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      Hurricane Katrina's impact on Tulane's teaching hospitals.

      Transactions of the American Clinical and Climatological Association

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          Abstract

          On Monday, August 29, 2005 Hurricane Katrina passed east of New Orleans causing minimal damage to Tulane's Medical Center. Later that day, levees that protected the city failed and several feet of water entered the hospitals and school buildings. Emergency generators provided power for 36 hours before running out of fuel. Temperatures in the hospitals soared into the upper 90's and conditions were made intolerable by 100% humidity and backed-up sewage. For several days, faculty, residents, nurses and hospital personnel performed heroically, caring for patients in appalling conditions, hand-ventilating critically ill patients in shifts. Approximately 200 patients, and 1500 additional personnel would be evacuated on Wednesday and Thursday from a makeshift heliport on Tulane's parking garage. Current disaster plans may be inadequate should facilities be inaccessible for months because of damage or contamination. Contingency plans also need to be made should outside disaster relief be markedly delayed as was the case with Katrina.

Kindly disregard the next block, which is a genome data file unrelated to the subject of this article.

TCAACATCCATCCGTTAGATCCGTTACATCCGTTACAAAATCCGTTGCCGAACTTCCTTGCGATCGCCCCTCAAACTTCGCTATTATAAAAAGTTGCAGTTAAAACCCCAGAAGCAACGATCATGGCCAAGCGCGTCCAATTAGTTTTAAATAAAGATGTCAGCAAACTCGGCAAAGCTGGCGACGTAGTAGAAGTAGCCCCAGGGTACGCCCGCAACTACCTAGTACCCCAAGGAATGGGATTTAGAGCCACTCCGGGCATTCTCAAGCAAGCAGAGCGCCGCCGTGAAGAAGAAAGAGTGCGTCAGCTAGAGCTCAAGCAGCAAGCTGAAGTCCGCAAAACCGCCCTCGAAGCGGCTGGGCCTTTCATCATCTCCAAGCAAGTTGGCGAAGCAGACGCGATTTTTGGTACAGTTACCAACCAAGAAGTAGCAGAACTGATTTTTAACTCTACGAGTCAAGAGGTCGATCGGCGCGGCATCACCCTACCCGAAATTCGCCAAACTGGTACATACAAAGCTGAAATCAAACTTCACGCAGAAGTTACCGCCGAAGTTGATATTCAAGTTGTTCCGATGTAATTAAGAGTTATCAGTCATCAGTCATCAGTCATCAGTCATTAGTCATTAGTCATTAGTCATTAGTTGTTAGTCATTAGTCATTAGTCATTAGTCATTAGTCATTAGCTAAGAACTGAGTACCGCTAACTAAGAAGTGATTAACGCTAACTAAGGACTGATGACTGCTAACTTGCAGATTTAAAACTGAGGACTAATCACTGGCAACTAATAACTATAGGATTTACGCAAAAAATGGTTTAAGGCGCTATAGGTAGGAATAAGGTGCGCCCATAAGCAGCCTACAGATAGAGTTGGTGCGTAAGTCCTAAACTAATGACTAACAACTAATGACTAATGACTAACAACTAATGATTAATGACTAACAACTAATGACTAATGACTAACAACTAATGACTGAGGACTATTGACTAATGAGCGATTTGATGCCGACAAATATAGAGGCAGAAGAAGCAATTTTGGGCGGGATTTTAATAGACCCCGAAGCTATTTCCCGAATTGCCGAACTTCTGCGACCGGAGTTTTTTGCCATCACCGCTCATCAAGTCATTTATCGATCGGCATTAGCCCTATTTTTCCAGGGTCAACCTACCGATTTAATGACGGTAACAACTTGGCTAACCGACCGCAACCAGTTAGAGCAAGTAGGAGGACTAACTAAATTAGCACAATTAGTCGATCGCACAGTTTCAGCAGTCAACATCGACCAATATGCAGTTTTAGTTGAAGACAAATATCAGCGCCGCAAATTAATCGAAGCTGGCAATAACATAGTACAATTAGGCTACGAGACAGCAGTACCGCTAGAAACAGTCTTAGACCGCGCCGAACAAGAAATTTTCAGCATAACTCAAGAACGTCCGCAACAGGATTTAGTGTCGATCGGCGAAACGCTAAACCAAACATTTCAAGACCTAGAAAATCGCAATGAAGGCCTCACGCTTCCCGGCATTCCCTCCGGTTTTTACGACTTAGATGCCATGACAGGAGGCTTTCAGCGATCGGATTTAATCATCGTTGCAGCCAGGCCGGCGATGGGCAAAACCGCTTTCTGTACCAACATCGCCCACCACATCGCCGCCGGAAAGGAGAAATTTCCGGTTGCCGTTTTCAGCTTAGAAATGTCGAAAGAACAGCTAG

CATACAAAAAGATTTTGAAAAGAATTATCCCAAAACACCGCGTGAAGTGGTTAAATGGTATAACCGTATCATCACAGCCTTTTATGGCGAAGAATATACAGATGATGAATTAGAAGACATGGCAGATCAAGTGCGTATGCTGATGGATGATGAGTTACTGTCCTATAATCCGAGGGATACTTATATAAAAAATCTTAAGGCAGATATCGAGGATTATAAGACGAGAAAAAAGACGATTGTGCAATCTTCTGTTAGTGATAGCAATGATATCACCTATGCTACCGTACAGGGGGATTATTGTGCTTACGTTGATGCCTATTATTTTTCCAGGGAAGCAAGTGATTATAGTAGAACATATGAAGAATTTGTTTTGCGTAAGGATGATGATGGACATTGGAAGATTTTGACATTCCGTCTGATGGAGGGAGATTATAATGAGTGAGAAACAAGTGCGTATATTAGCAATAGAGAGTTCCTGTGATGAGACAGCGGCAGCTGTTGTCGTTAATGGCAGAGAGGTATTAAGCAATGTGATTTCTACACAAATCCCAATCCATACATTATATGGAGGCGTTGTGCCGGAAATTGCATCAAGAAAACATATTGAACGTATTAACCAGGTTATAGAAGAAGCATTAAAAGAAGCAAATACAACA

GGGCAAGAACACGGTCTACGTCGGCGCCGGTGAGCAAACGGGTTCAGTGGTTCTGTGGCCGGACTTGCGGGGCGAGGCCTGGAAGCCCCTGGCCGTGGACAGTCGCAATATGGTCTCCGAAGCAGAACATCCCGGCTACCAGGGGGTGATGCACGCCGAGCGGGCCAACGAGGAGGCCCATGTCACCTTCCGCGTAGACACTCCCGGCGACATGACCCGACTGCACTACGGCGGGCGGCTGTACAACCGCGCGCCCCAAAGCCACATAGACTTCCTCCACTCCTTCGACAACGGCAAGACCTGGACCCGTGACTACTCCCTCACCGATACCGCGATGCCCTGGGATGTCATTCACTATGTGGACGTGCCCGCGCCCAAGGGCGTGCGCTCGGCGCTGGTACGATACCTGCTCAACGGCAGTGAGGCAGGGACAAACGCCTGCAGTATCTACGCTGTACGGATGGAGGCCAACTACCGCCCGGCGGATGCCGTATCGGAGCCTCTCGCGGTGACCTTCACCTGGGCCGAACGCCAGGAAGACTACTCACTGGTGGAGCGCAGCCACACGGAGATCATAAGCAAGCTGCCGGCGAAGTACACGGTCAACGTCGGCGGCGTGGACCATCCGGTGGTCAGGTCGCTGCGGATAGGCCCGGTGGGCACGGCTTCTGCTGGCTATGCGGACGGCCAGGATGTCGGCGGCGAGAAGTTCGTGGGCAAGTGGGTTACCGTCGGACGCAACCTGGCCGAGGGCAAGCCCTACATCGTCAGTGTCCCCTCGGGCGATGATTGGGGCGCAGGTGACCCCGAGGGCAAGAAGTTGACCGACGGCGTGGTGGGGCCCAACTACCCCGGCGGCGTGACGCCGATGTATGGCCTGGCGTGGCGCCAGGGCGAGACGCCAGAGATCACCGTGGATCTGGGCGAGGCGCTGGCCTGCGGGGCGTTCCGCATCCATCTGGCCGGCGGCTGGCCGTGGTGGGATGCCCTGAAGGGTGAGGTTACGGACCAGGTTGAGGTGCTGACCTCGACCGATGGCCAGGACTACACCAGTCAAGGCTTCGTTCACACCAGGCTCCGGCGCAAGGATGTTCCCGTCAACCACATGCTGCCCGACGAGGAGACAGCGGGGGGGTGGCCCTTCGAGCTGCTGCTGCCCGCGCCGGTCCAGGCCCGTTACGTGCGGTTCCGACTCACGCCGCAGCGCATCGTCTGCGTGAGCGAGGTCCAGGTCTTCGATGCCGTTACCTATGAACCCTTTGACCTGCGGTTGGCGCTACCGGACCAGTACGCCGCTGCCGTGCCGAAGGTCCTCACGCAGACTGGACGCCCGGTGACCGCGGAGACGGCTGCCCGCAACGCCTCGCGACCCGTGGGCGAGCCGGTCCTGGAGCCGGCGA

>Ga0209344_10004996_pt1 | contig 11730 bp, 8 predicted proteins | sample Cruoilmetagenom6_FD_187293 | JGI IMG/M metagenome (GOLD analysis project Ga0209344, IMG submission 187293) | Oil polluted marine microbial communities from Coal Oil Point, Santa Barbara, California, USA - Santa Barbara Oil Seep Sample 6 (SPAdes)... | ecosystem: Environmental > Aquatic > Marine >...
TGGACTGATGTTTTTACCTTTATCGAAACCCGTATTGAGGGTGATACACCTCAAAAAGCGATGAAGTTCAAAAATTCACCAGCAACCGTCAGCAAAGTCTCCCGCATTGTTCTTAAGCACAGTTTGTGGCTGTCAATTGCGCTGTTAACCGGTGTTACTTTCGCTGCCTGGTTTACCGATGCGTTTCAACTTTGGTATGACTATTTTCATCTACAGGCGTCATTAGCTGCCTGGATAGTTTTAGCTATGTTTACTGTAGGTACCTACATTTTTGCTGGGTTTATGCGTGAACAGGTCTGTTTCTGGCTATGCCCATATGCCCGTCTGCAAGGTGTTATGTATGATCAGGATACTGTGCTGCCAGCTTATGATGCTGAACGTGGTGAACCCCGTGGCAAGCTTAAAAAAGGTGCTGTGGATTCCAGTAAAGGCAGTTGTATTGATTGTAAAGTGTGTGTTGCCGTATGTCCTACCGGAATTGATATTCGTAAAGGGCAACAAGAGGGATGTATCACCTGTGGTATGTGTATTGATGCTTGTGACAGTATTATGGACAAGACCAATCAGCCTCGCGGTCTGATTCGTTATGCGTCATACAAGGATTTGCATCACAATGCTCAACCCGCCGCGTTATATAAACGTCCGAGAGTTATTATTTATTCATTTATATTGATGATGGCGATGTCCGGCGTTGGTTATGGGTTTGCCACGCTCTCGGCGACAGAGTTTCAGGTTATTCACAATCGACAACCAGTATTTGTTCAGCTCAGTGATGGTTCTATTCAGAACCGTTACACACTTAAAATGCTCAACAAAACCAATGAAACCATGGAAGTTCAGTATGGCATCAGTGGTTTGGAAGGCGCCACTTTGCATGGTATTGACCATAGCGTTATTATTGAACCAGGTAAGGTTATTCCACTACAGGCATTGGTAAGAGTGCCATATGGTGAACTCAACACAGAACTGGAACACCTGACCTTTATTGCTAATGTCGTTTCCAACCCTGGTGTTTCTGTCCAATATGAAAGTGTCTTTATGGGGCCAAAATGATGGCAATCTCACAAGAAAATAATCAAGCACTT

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          Author and article information

          Journal
          Trans. Am. Clin. Climatol. Assoc.
          Transactions of the American Clinical and Climatological Association
          0065-7778
          0065-7778
          2007
          : 118
          Article
          1863583
          18528490
          5fe8c5a0-695a-4a7b-910e-cbd1e7ac12e2
          History

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